How does Sherlock (and other dogs) think?
I am sure some animal behaviorist has an answer.
I know Sherlock thinks. His ball went under the bookcase. He couldn't dig it out.
What did he do next?
When that didn't work he asked for help. He has different barks for different needs.
Years ago we had a Japanese chin Vixen pup. She was on the bed when we gave her her first chew toy. She wasn't sure what to do with it.
We also had a German Shepherd, Nikki, who was on the rug at the end of the bed.
Vixen jumped down and looked at how Nikki was holding her chew, jumped back on the bed and copied her.
The same pup, when she had a corneal abrasion, woke her mistress in the middle of the night and led her downstairs and went directly to the stand where her eye medicine, which dulled the pain, was. She then jumped up on a nearby chair and tilted her head so she could be treated.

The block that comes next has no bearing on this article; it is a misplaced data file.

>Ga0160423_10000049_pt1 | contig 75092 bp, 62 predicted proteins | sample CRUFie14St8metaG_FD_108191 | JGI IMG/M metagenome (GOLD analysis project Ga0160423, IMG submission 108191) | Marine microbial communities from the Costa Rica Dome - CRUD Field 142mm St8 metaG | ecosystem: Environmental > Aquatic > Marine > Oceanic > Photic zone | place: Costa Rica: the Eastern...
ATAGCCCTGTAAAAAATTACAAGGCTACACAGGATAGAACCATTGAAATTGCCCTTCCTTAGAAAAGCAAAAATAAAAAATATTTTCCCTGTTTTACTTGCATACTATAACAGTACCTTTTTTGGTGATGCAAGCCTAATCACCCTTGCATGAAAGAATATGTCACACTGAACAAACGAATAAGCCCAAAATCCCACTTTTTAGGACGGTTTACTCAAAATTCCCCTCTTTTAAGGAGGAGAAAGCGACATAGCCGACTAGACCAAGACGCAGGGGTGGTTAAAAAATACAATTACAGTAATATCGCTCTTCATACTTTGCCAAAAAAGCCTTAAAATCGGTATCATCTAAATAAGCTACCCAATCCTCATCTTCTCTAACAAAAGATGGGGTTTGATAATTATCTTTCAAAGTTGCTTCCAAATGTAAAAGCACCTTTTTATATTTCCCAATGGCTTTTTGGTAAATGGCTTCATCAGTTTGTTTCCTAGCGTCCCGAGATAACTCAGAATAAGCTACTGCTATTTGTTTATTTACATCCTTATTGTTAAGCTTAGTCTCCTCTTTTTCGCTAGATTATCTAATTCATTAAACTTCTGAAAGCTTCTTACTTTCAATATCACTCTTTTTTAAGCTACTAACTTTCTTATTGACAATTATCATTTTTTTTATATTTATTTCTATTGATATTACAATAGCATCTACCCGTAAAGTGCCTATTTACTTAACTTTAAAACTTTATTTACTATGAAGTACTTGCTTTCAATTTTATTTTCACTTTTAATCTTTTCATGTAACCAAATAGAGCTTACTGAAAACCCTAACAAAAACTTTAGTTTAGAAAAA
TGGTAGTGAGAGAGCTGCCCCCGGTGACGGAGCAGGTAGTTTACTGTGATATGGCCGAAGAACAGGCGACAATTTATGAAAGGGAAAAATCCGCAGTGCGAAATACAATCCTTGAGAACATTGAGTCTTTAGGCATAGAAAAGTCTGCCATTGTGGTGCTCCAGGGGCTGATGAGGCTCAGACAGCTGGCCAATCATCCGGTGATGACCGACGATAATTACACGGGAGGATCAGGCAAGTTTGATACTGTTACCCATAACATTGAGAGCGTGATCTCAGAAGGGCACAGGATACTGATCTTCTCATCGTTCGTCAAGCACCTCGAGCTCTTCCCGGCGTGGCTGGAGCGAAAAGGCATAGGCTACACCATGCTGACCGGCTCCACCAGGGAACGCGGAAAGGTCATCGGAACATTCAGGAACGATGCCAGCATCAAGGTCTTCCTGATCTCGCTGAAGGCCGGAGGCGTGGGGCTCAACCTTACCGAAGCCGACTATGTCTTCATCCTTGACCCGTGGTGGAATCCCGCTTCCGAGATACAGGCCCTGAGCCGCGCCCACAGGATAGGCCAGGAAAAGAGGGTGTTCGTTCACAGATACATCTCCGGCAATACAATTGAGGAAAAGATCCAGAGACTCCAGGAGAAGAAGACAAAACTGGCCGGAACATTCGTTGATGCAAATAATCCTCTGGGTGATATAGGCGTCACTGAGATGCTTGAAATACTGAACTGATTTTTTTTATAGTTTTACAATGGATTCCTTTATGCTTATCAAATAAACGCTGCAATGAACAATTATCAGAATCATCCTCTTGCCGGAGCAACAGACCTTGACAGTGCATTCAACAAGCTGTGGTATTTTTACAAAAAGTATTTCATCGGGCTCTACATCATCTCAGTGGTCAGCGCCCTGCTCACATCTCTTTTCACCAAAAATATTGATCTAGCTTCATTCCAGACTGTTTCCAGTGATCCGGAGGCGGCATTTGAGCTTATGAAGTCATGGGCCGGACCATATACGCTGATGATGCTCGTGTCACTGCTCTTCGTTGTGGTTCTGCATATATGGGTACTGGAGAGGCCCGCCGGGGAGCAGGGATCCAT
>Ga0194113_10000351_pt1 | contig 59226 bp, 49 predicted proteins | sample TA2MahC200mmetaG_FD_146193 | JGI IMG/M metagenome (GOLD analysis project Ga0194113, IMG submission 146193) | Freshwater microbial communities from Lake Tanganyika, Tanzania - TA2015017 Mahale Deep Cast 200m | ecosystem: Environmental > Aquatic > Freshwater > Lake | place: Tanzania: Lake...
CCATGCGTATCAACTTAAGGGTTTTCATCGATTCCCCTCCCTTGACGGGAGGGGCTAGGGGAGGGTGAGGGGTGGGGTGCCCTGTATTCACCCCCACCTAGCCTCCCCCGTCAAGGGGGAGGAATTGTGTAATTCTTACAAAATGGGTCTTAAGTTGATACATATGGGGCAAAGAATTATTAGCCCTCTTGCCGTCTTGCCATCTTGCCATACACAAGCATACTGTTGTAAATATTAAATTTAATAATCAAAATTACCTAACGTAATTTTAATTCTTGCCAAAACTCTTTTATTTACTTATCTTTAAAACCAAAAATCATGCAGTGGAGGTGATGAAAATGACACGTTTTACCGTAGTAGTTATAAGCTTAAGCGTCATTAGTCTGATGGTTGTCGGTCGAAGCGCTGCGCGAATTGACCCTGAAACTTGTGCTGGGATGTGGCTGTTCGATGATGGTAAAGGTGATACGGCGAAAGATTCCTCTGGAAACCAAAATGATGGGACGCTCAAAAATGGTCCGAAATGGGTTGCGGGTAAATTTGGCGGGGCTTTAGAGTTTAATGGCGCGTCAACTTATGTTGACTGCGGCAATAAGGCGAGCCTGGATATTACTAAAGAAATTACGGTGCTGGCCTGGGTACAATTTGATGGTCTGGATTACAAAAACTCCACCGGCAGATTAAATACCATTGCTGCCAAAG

My German Shepherd Kimm, adored my mother-in-law. Whenever we said, "Let's go see Grams" she would run to the door. She reacted the same way if the tone was ordinary and buried in other conversation about what we were planning to do.
But how do animals think without the vocabulary? I know they pick up our words. When Sherlock hears the word "stay" as we are planning to go out, he'll jump up on the couch, sometimes with a sigh, sometimes with a good-I-can-have-a-nap attitude.
Wild animals however are not exposed to human vocabulary yet they have to think things out to survive.
I suppose I could go back to university to study this, but it might be easier just to do some Internet research. I told Sherlock this. He just turned over and went back to sleep. I doubt if he knows anything about universities. Maybe if I still lived in Boston and walked him on the grass of Harvard Medical School like I did my other dogs, he would associate a university with a place to sniff and relieve himself.